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Antibiotics. Medicines Management Team October 2008. Antibiotics – Good news. Trafford 4 th lowest frequency prescriber of antibiotics in the NW SHA. Antibiotics – Bad news. Trafford is expensive - 3 rd highest costs for antibiotics in the NWSHA. TSC – Main Culprits. Azithromycin

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Medicines Management Team

October 2008

Antibiotics good news

Antibiotics – Good news

  • Trafford 4th lowest frequency prescriber of antibiotics in the NW SHA

Antibiotics bad news

Antibiotics – Bad news

  • Trafford is expensive - 3rd highest costs for antibiotics in the NWSHA

Tsc main culprits

TSC – Main Culprits

  • Azithromycin

  • Quinolones

  • Minocycline

  • Clindamycin

  • Cefalexin

Azithromycin nwsha

Azithromycin - NWSHA

Azithromycin tsc

Azithromycin - TSC



  • On Trafford guidelines as treatment for Chlamydia only

  • Although, recommended by SMUHT respiratory physicians for some patients with Bronchiectasis

  • Need to ensure appropriate indications

Quinolones nwsha

Quinolones - NWSHA

Quinolones tsc

Quinolones - TSC



  • On Trafford guidelines for;

    • 1st line – Acute prostatitis

    • 2nd line with Metronidazole – Acute or chronic rhinosinusitis

    • Only if patient allergic to penicillin – Acute pyelonephritis

    • Only if patient allergic to penicillin with Metronidazole – Pelvic Inflammatory Disease



  • Trafford are the No 1 prescribers in NWSHA!

  • Associated with the virulent 027 strain of C Difficile

  • Need to ensure used for appropriate indications only

Minocycline nwsha

Minocycline - NWSHA

Minocycline tsc

Minocycline - TSC



  • No longer recommended in Trafford guidelines

  • Minocycline can cause hepatotoxicity and pigmentation (sometimes irreversible) when used long term. If it is to be used for more than six months then three-monthly monitoring for hepatotoxicity, pigmentation and systemic lupus erythematosus is recommended.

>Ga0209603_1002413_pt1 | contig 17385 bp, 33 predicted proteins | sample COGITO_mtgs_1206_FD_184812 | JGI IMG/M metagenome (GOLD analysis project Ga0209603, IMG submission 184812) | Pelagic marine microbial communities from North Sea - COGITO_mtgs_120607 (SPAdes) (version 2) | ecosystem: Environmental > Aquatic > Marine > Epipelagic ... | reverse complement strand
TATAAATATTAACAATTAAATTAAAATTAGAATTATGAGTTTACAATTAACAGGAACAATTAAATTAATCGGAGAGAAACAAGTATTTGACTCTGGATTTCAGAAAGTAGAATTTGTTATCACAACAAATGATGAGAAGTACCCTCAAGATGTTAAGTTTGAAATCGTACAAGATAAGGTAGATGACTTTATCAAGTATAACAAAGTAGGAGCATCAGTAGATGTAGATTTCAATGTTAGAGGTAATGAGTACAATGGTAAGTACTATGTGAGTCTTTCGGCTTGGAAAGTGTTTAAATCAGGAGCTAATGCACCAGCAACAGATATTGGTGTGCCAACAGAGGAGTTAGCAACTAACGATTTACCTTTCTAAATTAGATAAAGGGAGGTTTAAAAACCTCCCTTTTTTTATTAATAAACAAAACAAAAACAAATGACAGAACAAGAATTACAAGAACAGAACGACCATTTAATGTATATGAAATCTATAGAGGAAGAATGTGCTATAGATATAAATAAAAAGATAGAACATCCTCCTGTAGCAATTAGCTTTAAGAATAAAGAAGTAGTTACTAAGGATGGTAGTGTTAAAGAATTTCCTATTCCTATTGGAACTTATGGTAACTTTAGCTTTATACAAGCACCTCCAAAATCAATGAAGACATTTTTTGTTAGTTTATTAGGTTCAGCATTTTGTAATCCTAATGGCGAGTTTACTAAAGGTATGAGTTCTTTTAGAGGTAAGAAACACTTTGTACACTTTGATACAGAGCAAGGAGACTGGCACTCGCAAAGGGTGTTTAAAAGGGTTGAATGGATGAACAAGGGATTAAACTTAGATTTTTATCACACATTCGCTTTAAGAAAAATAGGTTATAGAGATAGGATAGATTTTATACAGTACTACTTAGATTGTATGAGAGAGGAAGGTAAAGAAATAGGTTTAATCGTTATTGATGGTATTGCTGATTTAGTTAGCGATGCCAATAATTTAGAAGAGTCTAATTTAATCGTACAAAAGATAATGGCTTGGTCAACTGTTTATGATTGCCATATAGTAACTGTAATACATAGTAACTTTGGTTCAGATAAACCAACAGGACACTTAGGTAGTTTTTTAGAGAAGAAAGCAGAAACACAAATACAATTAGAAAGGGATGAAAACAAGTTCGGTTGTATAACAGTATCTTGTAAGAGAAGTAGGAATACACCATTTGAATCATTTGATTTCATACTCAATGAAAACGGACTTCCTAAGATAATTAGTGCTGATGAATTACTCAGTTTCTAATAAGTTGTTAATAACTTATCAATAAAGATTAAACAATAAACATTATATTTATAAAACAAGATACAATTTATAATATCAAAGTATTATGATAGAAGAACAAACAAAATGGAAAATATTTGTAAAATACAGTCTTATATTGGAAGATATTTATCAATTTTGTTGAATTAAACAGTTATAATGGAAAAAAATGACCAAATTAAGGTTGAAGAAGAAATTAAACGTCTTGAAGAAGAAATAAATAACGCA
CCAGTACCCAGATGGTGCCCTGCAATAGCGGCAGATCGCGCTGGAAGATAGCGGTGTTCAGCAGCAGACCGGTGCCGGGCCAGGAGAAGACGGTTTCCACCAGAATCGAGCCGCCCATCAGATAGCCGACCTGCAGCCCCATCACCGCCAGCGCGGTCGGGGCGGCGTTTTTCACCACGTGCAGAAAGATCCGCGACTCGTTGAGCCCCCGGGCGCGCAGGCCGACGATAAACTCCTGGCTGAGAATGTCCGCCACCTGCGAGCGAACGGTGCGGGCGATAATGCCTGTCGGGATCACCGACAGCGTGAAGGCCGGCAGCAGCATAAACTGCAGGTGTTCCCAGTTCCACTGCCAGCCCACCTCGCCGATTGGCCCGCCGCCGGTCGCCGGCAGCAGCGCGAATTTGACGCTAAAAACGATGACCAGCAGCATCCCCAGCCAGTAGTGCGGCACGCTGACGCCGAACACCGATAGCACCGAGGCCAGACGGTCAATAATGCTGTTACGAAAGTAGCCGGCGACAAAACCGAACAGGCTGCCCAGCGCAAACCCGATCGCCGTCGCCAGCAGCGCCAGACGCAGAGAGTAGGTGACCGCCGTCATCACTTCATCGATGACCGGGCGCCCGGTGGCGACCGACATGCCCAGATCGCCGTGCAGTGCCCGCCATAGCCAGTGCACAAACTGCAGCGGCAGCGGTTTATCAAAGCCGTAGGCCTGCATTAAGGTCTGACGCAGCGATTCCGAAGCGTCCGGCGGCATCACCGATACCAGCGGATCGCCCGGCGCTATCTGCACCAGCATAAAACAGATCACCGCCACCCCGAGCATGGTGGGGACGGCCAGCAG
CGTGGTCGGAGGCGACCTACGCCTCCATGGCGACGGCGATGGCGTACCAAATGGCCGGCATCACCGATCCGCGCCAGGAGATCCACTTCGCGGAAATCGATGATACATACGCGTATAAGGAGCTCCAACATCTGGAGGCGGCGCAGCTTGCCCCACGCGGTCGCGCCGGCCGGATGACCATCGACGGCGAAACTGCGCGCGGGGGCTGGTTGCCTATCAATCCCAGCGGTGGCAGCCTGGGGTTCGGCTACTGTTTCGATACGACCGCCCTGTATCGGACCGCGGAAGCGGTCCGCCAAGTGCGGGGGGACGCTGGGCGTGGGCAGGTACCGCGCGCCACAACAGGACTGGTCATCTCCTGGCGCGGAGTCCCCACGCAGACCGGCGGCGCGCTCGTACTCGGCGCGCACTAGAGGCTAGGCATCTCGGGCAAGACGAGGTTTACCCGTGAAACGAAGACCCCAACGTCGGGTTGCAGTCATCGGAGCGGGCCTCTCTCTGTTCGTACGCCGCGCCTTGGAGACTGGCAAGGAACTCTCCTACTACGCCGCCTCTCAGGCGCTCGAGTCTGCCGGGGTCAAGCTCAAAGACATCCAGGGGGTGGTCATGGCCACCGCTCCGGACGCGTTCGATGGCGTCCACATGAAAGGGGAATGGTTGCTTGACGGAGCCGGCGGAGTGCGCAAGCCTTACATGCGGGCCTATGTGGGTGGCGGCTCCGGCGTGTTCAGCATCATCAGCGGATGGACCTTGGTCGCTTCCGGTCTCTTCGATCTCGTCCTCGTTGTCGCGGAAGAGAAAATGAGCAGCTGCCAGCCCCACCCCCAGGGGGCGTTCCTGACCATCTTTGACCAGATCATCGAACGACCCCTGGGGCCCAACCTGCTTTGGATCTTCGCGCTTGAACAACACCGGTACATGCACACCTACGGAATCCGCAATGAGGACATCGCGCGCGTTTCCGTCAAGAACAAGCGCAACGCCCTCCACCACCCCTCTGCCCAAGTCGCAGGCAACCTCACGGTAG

• A meta-analysis of tetracycline efficacy in the treatment of acne showed no difference in efficacy between first generation tetracyclines, Doxycycline, Minocycline and Lymecycline. Using a tetracycline with a low acquisition cost first line would therefore appear to be a reasonable strategy for treatment of acne – Lymecycline now considered tetracycline of choice for acne

  • Review any person currently taking Minocycline and change to a more appropriate therapy

Clindamycin nwsha

Clindamycin - NWSHA

Clindamycin tsc

Clindamycin - TSC



  • Only recommended as a second line therapy or if patient has spreading cellulitis

  • If Clindamycin is prescribed please ensure that patient is counselled that if they experience any abdominal pain or diarrhoea that they should stop treatment and seek advice immediately

  • Seek microbiology advice if needed



  • However, clindamycin is strongly associated with antibiotic‑associated colitis (C. difficile) infections and therefore high prescribing rates of clindamycin may be associated with C. difficile rates. Information on local (hospital) MRSA and C. difficile rates can be found on the Health Protection Agency website. (

Cefalexin nwsha

Cefalexin - NWSHA

Cefalexin tsc

Cefalexin - TSC

Cephalosporins tsc

Cephalosporins - TSC

Cephalosporins tsc1

Cephalosporins - TSC

  • On Trafford guidelines only for;

    • 2nd line – Uncomplicated UTI, depending on susceptibility

    • 2nd line – UTI in pregnancy or men

    • After Trimethoprim or Nitrofurantion in UTIs in children

  • The HPA has recommended that broad spectrum antibiotics, including co-amoxiclav, quinolones and cephalosporins, are best avoided when narrow spectrum antibiotics remain effective, because they increase the risk of C. difficile, MRSA and resistant urinary tract infections.

  • Hospital lab no longer reporting on Cefalexin

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